Someone asked me how my blog and newspaper column came to be titled "Bleachers Brew". It's like this, it's an amalgam of sorts of two things: The bleachers area in the stadium/arena where I used to sit when I would watch baseball, football, and basketball games and Miles Davis' great jazz album Bitches Brew. That's how it got culled together. I originally planned on calling it "The View from the Big Chair" that is a nod to Tears For Fear's second album, Songs from the Big Chair. So there.

Sunday, November 8, 2015

That FEU loss to UST: The weight of expectations

This appears on the Monday, November 9, 2015 edition of the Business Mirror.

The weight of expectations
by rick olivares

With the loss by the FEU Tamaraws to the UST Growling Tigers — twice in the eliminations — what does this mean for their UAAP Season 78 campaign?

In their first round encounter, FEU couldn’t dig themselves out of an early hole. In their second meeting, they raced to an early lead that once lost, was never regained. Some teams just have your number. The question is, should they meet in the finals — could the third time be the charm? 


The team that turned that trick in recent memory was Ateneo in Season 73. The Blue Eagles lost both elims matches to — FEU — but once in the Finals, made short work of the Tams.

While it is of significance that those Blue Eagles were two-time defending champs, it should be noted they lost three starters from the previous squads.

Some opine that championship experience plays a big factor. I think it helps but only to a certain degree. Or else how do you account for FEU beating defending champs La Salle in 2005 or Ateneo also upending the Green Archers in 2008? 

The Tigers have several vets who played in the UAAP Finals - Kevin Ferrer, Ed Daquioag, Karim Abdul, and Jon Sherrif. FEU has a few in Mike Tolomia, Roger Pogoy, Mac Belo, and Russel Escoto. 

Aside from remaining veterans, blue chip rookies, and experience, the one thing that cannot be factored in is hunger and peaking at the right time.

There is pressure now on both squads to win for next year they will somewhat be decimated by the graduation of many key players. Of the two, there is slightly greater pressure on FEU as they were tabbed to be favorites to win it as defending champions National University has clearly been affected by the manpower shortage.

The knock on FEU since the Arwind Santos days is they lack the mental fortitude to compete and that they collapse at the worst possible times. After bowling over Ateneo in their season debut, they fell to UST. At the time of that loss, critics once more brought up that mental toughness issue. The Tams responded with big wins over other league teams. The endured spirited rallies and late game meltdowns to fashion out wins. But the loss to UST once more casts serious doubts on their title aspirations.

Since the first round when UST established itself as a legitimate contender, the pressure to continue their roll has been on. The response — a huge win over FEU — gives them an advantage in the first two seats of the Final Four and that psychological edge over the Tamaraws.

In my opinion, the Tigers tend to do better when there aren’t expectations. There’s 2006 and the 2012 when they won and placed second. In the succeeding campaigns of 2007 and 2013, they didn’t do so well more so the latter after that galling loss in the Finals that to this day has many UST alums shaking their heads in dismay.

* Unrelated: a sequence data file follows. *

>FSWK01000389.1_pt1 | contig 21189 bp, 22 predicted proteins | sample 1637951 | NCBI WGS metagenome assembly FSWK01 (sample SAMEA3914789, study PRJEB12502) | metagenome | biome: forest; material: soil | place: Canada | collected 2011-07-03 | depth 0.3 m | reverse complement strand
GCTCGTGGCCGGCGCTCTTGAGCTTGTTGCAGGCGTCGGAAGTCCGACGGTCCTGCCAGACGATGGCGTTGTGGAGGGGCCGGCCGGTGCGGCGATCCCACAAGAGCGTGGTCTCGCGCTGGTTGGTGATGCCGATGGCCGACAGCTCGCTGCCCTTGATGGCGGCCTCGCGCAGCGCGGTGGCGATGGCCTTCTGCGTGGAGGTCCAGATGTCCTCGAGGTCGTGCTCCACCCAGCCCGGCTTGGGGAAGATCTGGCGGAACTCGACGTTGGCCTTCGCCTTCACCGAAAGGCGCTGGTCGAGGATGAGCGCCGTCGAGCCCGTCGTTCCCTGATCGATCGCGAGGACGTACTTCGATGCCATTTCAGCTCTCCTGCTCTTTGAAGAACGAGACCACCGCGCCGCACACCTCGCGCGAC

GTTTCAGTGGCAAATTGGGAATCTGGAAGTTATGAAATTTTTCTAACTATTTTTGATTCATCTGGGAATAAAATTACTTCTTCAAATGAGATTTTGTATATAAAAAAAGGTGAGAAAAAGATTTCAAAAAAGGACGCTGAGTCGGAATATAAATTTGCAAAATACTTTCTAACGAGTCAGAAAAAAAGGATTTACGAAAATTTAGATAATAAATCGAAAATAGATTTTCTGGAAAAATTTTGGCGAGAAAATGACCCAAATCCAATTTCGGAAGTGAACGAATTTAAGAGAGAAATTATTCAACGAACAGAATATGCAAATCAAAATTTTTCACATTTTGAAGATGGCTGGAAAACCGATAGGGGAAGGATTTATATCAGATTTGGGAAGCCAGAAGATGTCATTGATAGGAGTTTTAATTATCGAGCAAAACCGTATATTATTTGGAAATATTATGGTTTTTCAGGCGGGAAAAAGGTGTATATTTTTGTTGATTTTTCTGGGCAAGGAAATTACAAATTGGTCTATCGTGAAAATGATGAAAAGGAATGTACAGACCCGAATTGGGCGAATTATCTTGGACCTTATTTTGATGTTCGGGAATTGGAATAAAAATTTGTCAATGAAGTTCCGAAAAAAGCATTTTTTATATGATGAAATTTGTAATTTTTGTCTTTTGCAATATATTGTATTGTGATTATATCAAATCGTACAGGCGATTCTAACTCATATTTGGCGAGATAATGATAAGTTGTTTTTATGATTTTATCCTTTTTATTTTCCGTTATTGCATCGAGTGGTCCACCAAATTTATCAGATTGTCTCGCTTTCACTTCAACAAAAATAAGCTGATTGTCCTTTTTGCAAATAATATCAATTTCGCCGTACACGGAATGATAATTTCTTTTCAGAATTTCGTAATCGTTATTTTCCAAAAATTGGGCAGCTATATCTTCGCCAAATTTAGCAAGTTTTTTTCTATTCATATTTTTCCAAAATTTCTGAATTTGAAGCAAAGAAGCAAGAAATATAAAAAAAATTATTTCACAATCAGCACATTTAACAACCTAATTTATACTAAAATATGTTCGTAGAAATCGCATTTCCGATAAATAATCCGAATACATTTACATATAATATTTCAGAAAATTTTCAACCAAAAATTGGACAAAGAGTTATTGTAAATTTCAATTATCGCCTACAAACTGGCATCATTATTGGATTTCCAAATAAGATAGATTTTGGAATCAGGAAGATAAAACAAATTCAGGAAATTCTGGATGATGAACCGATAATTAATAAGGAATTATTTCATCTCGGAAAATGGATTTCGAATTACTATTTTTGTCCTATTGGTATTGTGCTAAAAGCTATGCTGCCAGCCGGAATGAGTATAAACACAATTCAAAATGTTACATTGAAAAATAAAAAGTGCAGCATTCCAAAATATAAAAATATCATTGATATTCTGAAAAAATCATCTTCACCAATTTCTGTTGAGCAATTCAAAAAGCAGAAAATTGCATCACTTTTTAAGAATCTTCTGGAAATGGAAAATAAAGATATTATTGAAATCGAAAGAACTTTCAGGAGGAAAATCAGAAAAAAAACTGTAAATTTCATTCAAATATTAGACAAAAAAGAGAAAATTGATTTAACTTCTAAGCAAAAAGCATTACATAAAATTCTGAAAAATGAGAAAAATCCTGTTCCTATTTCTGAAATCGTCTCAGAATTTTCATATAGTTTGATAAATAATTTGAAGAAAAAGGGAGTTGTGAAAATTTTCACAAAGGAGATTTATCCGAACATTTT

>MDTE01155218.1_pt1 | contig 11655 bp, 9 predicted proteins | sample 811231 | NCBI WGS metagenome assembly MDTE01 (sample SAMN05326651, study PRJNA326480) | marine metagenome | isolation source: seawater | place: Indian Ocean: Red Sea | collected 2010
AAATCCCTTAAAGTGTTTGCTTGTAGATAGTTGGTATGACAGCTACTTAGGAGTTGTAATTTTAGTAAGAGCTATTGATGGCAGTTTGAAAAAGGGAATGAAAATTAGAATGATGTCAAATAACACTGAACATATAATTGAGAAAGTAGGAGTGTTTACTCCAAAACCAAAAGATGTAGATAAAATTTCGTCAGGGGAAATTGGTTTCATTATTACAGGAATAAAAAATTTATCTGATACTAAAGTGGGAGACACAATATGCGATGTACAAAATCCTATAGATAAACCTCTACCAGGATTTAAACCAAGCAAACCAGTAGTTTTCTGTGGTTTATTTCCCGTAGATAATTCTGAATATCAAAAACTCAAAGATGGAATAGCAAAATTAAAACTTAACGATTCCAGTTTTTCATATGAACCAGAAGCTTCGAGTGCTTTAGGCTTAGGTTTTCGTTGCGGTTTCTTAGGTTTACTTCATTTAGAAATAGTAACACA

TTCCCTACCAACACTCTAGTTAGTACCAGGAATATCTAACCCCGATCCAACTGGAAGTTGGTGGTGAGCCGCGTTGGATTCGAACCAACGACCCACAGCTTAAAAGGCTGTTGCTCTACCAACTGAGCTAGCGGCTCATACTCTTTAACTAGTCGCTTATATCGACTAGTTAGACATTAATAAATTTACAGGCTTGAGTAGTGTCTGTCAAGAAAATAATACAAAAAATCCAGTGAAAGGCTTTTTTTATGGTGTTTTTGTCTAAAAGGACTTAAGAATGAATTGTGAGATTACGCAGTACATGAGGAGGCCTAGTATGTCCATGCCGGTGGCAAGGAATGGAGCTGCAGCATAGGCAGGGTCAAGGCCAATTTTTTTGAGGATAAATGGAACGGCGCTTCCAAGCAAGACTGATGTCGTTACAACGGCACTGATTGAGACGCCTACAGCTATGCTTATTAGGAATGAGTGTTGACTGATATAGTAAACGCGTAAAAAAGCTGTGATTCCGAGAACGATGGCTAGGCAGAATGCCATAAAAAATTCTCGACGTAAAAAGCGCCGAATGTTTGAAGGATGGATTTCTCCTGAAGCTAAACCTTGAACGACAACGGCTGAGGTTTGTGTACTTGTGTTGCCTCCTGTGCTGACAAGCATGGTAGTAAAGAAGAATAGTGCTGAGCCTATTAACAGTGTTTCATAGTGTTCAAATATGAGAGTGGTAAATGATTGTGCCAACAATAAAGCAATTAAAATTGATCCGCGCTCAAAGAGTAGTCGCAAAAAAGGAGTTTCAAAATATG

If we go by that logic, this could be the Tigers’ year. 

Of course, it isn’t over by a long shot. In what is one of the more hotly contested seasons we have seen — there are still several teams with chances to win it all — Ateneo that is peaking at the right time; La Salle which has had an up and down season but are capable of turning things around of if they get their heads together; NU that is still dangerous; and UE that is on the outside looking in.

It seems fitting that the top two teams slug it out for the crown but that isn’t always the case. UST, with a 6-6 record in 2006 defeated top-seed Ateneo to claim the crown. The Blue Eagles accomplished a Cinderella season of their own in 2002 where they parlayed a 9-5 record into the Final Four where they dispatched UE that had a twice-to-beat advantage then took the title from La Salle in three.

Having said that, the last several times the first and second seeds played each other in the UAAP Finals was Season 75 (Ateneo and UST respectively), Season 73 (FEU and Ateneo), Season 71 (Ateneo and La Salle), and Season 70 (UE and La Salle).

One thing is sure, a team that puts on a late run from the second round into the Final Four usually wins while teams that sputter don’t really go the full route.

1 comment:

  1. ...and just like last year when they have all the psychological advantages against Nu after sweeping it in the elims and after winning the first game of the series, Feu succumbed to a pair of near blow outs; Nu's version of 2>3. I'm sure, even though Racela (Nash) did not admit it, deep in his heart, he wanted that match up more than against Ateneo in the finals (remember too, Ateneo swept them in the elims in a pair of come-backs from the graves!). Which prompted him into saying "It's good for the Uaap" (referring to the non-appearance of either Ateneo or La Salle in the finals after a long long time) But in the end, it didn't turn out good for Feu.

    It will sound like a dig to those 2 Ateneo alums --- Montinola and Racela, but in the case of the former, his knee-jerks residency rules (yes it was amended to a harsher degree), a lot of people are saying karma yon 10 years of exercise in futility nila. And then that statement by the latter? Looks karmaic to me too. lol. Ateneo now has the chance to tie even Feu at 10-4. In the event of a 3-way tie at that record, it will be a virtual best of 3 not with Ust but with Feu.